The boast by LastPass that its browser login tool "is the last password you'll ever need" has turned hollow with the news that its entire customer base will have to reset their master password after the company detected a possible attack on its database.
The company said it had noticed a “network traffic anomaly” on 3 May which corresponded to an unusual the movement of data from one of its databases and had decided to “assume the worst” and inform LastPass users of the danger.
“We know roughly the amount of data transferred and that it's big enough to have transferred people's email addresses, the server salt and their salted password hashes from the database,” the company said in a blog. “We also know that the amount of data taken isn't remotely enough to have pulled many users.”
Because the password database is encrypted, hackers would need to launch a dictionary attack on the stolen data in order to make it usable, which would put users logging in with shorter or easily-guessed passwords at high risk. Anyone using a longer, complex password would be safe.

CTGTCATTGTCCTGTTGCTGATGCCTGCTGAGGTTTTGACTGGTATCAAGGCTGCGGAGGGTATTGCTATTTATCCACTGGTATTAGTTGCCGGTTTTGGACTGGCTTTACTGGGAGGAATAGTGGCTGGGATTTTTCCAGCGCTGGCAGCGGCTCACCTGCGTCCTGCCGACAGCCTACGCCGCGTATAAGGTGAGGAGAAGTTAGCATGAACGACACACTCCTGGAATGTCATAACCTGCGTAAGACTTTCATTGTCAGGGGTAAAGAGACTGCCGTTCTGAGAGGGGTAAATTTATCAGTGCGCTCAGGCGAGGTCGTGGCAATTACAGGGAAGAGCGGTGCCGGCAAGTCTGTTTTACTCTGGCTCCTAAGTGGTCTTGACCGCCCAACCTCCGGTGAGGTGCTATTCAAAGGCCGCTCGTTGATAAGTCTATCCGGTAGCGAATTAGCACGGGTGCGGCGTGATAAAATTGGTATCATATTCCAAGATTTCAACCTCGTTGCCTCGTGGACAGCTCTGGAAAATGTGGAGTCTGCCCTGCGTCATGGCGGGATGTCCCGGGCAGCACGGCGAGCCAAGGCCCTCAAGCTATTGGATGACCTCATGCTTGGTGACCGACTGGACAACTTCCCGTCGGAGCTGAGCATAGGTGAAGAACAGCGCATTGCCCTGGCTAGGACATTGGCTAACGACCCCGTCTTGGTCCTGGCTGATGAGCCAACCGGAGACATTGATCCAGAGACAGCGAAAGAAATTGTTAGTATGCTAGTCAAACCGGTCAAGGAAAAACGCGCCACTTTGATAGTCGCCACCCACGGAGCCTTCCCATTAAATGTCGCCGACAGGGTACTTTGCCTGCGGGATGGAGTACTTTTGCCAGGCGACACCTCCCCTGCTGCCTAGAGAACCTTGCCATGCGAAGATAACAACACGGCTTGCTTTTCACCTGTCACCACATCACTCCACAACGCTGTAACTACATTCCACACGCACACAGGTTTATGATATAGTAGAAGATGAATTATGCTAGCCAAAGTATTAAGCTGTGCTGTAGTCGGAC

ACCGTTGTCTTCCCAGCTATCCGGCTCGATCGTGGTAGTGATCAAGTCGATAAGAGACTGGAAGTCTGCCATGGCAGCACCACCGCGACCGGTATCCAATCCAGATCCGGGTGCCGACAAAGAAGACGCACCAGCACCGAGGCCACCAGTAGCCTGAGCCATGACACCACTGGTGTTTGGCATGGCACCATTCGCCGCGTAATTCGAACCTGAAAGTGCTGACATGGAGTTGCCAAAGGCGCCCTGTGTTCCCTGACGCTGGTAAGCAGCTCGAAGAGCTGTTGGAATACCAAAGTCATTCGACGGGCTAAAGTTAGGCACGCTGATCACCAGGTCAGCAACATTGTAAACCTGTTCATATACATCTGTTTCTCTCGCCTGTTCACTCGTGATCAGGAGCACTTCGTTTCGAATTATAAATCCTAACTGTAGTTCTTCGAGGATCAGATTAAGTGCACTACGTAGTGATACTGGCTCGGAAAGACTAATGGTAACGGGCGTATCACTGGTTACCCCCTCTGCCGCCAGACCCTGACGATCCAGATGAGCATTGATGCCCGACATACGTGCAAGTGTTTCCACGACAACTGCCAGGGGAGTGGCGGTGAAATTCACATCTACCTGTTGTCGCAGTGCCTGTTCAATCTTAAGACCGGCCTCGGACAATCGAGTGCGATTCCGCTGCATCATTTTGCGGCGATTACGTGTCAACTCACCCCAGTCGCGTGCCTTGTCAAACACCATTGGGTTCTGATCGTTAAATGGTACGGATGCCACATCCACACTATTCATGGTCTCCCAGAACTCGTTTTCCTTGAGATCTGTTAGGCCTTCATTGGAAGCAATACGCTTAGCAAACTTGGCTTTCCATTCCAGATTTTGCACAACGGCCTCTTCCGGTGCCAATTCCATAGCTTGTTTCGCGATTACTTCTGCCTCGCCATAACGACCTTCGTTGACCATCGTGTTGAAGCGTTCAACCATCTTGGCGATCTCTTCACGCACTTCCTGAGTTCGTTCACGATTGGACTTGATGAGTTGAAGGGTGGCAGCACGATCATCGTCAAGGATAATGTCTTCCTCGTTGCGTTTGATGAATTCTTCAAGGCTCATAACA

“Unfortunately not everyone picks a master password that's immune to brute forcing,” the company said.
To avoid the possibility of impersonation, the company will only allow the master password to be reset after first verifying the email address and noting whether users access the service from known IP addresses.
By its nature – LastPass is a browser-accessed password database for multiple websites – the service’s users are hugely vulnerable should a compromise of the service occur. A hacker cracking a LastPass password could use it to log in to dozens of third-party websites.
Against that has to be set the huge insecurity of logging into multiple websites separately, possibly using the same insecure passwords. LastPass includes tools to automatically generate secure passwords and even analyse and rank the security of the ones already in use. The tool is highly regarded by its users.
LastPass said it now planned to speed a planned migration to the more database encryption scheme, PBKDF2, a key-stretching mechanism designed to protect against dictionary hacking of stolen passwords.